December is around the corner and 2009 is drawing to a close, but there’s much anticipation around consumer buying patterns this holiday season – that will be an indicator of whether consumer confidence is up and whether spending will start to pick up in 2010.
Regardless of what happens in the next month, there are some encouraging trends that could point to a year of recovery ahead – albeit a slow one. While disties and vendors alike have still been reporting declines, in many cases revenues are up sequentially. And that’s a good thing.
Tech Data (NASDAQ: TECD), for example, has reported that net sales for its third-quarter earnings declined 8.1 per cent over the same period last year, but saw an 8.8 per cent increase over the last quarter. And these earnings beat Wall Street expectations.
Late last month, Ingram Micro (NYSE: IM) announced better-than-expected third-quarter results, which appeared to actually surprise CEO Greg Spierkel. While sales fell 11 per cent over the same period last year, sequentially sales increased 12 per cent. Perhaps most importantly, the distie saw unit shipments more than double.
Sure, this could be attributed to a better demand environment, but perhaps it has something to do with Ingram’s more positive outlook – rather than focusing on doom and gloom and cost-cutting measures, as it did in the first half of the year, Ingram is now focusing on demand-generation with vendors and customer, such as customer analytics. And this approach seems to be paying off.
Tech Data has been taking a similar approach, developing its specialized business units and focusing on value-add. The distie sees upcoming opportunities for its channel partners in areas such as healthcare, mobility, unified communications and network security, as well as open source. Specialty distributors have been doing the same.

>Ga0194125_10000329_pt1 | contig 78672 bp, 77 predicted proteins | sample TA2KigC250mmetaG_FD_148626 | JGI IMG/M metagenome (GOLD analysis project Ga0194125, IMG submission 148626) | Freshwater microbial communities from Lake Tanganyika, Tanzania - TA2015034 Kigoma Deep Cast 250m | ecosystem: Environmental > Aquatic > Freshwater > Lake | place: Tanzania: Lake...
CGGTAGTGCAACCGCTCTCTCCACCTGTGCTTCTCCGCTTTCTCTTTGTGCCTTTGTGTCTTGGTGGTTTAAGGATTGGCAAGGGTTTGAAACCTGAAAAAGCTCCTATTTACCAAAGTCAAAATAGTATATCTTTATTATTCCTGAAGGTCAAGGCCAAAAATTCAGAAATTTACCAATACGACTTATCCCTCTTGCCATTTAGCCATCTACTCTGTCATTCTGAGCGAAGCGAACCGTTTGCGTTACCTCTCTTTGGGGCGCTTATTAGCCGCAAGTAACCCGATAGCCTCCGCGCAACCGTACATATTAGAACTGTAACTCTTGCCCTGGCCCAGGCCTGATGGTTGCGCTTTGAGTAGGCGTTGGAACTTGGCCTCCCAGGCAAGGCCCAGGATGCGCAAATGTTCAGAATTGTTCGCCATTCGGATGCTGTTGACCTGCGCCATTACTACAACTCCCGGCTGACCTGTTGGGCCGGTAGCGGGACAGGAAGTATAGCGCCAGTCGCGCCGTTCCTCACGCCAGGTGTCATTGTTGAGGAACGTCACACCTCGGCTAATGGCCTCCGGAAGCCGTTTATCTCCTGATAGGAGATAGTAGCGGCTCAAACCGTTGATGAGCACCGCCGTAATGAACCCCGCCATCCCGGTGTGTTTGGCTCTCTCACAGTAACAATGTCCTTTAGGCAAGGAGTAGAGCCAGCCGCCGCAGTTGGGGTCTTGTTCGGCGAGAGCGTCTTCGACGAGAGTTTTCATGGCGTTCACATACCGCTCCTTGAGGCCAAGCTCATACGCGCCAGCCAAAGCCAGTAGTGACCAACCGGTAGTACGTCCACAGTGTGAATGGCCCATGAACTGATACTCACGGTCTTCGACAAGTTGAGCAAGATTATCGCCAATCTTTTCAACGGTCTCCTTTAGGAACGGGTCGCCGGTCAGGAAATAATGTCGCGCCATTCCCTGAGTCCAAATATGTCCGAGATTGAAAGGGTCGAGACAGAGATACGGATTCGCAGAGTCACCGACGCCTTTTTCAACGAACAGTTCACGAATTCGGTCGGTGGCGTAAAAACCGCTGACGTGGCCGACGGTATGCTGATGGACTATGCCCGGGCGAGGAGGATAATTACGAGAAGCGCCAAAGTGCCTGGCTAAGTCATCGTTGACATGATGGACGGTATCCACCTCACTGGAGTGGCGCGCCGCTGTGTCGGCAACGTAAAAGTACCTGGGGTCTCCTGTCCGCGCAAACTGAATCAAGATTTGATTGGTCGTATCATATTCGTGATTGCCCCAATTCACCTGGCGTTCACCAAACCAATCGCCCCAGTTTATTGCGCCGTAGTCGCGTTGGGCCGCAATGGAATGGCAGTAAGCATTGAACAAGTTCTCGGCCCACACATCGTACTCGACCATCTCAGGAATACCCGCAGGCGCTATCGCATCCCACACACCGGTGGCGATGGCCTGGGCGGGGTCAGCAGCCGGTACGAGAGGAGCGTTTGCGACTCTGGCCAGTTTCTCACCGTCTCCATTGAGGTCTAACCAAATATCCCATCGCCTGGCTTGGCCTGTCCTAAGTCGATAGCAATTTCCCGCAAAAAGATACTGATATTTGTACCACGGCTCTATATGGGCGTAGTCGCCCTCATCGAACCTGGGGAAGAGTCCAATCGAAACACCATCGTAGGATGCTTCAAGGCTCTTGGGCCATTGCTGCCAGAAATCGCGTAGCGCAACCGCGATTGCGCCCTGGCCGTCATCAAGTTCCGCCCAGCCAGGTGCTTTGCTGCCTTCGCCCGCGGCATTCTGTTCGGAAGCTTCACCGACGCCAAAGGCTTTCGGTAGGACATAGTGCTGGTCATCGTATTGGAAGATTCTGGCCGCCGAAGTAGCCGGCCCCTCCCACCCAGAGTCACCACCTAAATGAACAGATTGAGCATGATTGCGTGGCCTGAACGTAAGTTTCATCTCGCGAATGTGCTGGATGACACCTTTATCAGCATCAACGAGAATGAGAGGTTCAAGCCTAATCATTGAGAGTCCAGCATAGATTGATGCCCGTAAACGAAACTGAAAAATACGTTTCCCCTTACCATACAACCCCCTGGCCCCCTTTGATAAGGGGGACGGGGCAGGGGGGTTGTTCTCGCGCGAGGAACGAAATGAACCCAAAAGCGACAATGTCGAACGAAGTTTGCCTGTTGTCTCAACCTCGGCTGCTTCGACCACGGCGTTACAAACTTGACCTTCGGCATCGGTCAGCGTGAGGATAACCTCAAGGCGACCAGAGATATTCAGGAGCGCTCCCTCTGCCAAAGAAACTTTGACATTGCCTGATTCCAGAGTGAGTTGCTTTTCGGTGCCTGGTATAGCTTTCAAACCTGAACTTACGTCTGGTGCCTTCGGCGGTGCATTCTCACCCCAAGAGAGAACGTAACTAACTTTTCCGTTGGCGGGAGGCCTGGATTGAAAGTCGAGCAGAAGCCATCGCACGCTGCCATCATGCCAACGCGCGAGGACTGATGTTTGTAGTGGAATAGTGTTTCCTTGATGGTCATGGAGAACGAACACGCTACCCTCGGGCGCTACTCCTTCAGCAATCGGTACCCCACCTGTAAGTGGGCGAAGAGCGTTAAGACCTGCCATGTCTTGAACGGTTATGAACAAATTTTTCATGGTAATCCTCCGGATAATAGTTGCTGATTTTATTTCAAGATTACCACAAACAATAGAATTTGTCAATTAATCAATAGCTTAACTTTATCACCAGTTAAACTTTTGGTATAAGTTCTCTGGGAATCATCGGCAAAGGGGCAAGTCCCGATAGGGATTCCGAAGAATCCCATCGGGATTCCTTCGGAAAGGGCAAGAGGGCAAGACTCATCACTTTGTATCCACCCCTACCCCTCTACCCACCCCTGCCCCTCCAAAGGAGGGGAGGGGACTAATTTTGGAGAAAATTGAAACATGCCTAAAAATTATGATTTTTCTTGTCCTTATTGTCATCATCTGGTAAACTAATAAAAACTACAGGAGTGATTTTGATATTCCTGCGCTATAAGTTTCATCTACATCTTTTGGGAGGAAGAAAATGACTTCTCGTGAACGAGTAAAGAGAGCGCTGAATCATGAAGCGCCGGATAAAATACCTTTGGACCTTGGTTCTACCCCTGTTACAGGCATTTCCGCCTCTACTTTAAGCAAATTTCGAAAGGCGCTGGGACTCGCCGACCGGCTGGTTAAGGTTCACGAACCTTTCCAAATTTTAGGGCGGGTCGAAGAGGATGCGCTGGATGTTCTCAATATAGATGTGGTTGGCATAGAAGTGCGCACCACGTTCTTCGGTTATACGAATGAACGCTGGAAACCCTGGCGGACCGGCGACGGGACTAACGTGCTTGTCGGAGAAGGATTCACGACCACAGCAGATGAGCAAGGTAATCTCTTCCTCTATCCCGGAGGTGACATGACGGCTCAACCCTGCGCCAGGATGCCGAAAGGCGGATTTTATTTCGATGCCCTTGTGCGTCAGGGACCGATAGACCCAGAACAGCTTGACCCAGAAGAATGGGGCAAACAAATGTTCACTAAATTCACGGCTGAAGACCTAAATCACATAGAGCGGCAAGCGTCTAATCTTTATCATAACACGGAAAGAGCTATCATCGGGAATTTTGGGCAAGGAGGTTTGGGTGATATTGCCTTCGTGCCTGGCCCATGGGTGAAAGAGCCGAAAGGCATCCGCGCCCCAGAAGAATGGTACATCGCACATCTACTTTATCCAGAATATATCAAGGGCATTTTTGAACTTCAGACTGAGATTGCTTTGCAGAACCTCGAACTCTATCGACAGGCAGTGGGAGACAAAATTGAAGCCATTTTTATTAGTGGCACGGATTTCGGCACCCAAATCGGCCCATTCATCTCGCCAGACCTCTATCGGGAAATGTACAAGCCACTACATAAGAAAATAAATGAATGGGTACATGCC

We’re also seeing sequential growth coming from the vendors. While HP, for example, saw revenue decline eight per cent in the fourth quarter over the same period last year, sequentially revenue was up 12 per cent. As a result, it’s upped its previous revenue forecast for 2010. More importantly, it saw improvements in printing and PC sales as customers make the switch to Windows 7.
Then there’s Dell. While revenue declined 15 per cent in the third quarter over the same period last year, sequentially it climbed one per cent. While this isn’t a huge jump, and it didn’t meet analysts’ expectations, there was underlying good news: Its enterprise server and storage revenues were up, as were shipments to SMB customers. In a statement, Dell Chairman and CEO Michael Dell said the company is seeing improvement in overall underlying IT demand that is continuing into the fourth quarter.
So, while we may not see a huge growth spurt next year, the market seems to be slowly picking itself up and putting itself back together – and 2010 isn’t looking so bad after all.